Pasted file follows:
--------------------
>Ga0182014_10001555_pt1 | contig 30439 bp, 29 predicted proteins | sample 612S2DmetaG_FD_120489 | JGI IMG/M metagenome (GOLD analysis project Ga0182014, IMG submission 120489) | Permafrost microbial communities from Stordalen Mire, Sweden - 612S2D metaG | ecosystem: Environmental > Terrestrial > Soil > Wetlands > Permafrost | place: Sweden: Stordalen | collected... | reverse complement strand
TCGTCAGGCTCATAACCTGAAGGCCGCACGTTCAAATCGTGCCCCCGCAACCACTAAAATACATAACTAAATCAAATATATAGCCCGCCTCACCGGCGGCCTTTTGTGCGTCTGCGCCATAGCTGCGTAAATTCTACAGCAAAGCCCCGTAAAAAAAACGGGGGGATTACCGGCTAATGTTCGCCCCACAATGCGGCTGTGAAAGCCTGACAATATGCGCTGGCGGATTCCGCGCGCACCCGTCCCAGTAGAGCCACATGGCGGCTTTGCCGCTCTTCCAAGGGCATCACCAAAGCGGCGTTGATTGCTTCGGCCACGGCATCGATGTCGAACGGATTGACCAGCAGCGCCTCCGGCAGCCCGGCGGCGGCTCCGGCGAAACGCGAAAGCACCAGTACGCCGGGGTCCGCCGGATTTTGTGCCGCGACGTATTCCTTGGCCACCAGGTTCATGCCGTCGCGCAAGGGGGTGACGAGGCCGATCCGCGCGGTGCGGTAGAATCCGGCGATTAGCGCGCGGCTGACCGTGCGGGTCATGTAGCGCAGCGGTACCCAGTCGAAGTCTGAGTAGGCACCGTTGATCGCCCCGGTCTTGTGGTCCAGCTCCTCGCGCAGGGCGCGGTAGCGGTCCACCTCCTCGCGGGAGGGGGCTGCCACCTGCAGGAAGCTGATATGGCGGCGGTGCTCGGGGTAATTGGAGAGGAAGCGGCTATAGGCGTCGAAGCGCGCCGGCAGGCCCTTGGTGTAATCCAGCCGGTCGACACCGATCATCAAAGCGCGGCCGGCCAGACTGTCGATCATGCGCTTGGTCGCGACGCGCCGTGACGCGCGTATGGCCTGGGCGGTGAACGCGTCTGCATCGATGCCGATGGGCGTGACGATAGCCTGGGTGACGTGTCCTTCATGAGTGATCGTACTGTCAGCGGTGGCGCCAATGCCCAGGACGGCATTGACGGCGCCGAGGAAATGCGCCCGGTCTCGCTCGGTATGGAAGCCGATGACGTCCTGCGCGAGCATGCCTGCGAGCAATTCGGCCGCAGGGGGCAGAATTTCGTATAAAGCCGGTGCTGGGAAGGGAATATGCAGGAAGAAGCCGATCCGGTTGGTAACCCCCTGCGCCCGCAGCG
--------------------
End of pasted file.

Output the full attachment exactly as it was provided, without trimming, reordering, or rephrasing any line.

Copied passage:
>Ga0182014_10001555_pt1 | contig 30439 bp, 29 predicted proteins | sample 612S2DmetaG_FD_120489 | JGI IMG/M metagenome (GOLD analysis project Ga0182014, IMG submission 120489) | Permafrost microbial communities from Stordalen Mire, Sweden - 612S2D metaG | ecosystem: Environmental > Terrestrial > Soil > Wetlands > Permafrost | place: Sweden: Stordalen | collected... | reverse complement strand
TCGTCAGGCTCATAACCTGAAGGCCGCACGTTCAAATCGTGCCCCCGCAACCACTAAAATACATAACTAAATCAAATATATAGCCCGCCTCACCGGCGGCCTTTTGTGCGTCTGCGCCATAGCTGCGTAAATTCTACAGCAAAGCCCCGTAAAAAAAACGGGGGGATTACCGGCTAATGTTCGCCCCACAATGCGGCTGTGAAAGCCTGACAATATGCGCTGGCGGATTCCGCGCGCACCCGTCCCAGTAGAGCCACATGGCGGCTTTGCCGCTCTTCCAAGGGCATCACCAAAGCGGCGTTGATTGCTTCGGCCACGGCATCGATGTCGAACGGATTGACCAGCAGCGCCTCCGGCAGCCCGGCGGCGGCTCCGGCGAAACGCGAAAGCACCAGTACGCCGGGGTCCGCCGGATTTTGTGCCGCGACGTATTCCTTGGCCACCAGGTTCATGCCGTCGCGCAAGGGGGTGACGAGGCCGATCCGCGCGGTGCGGTAGAATCCGGCGATTAGCGCGCGGCTGACCGTGCGGGTCATGTAGCGCAGCGGTACCCAGTCGAAGTCTGAGTAGGCACCGTTGATCGCCCCGGTCTTGTGGTCCAGCTCCTCGCGCAGGGCGCGGTAGCGGTCCACCTCCTCGCGGGAGGGGGCTGCCACCTGCAGGAAGCTGATATGGCGGCGGTGCTCGGGGTAATTGGAGAGGAAGCGGCTATAGGCGTCGAAGCGCGCCGGCAGGCCCTTGGTGTAATCCAGCCGGTCGACACCGATCATCAAAGCGCGGCCGGCCAGACTGTCGATCATGCGCTTGGTCGCGACGCGCCGTGACGCGCGTATGGCCTGGGCGGTGAACGCGTCTGCATCGATGCCGATGGGCGTGACGATAGCCTGGGTGACGTGTCCTTCATGAGTGATCGTACTGTCAGCGGTGGCGCCAATGCCCAGGACGGCATTGACGGCGCCGAGGAAATGCGCCCGGTCTCGCTCGGTATGGAAGCCGATGACGTCCTGCGCGAGCATGCCTGCGAGCAATTCGGCCGCAGGGGGCAGAATTTCGTATAAAGCCGGTGCTGGGAAGGGAATATGCAGGAAGAAGCCGATCCGGTTGGTAACCCCCTGCGCCCGCAGCG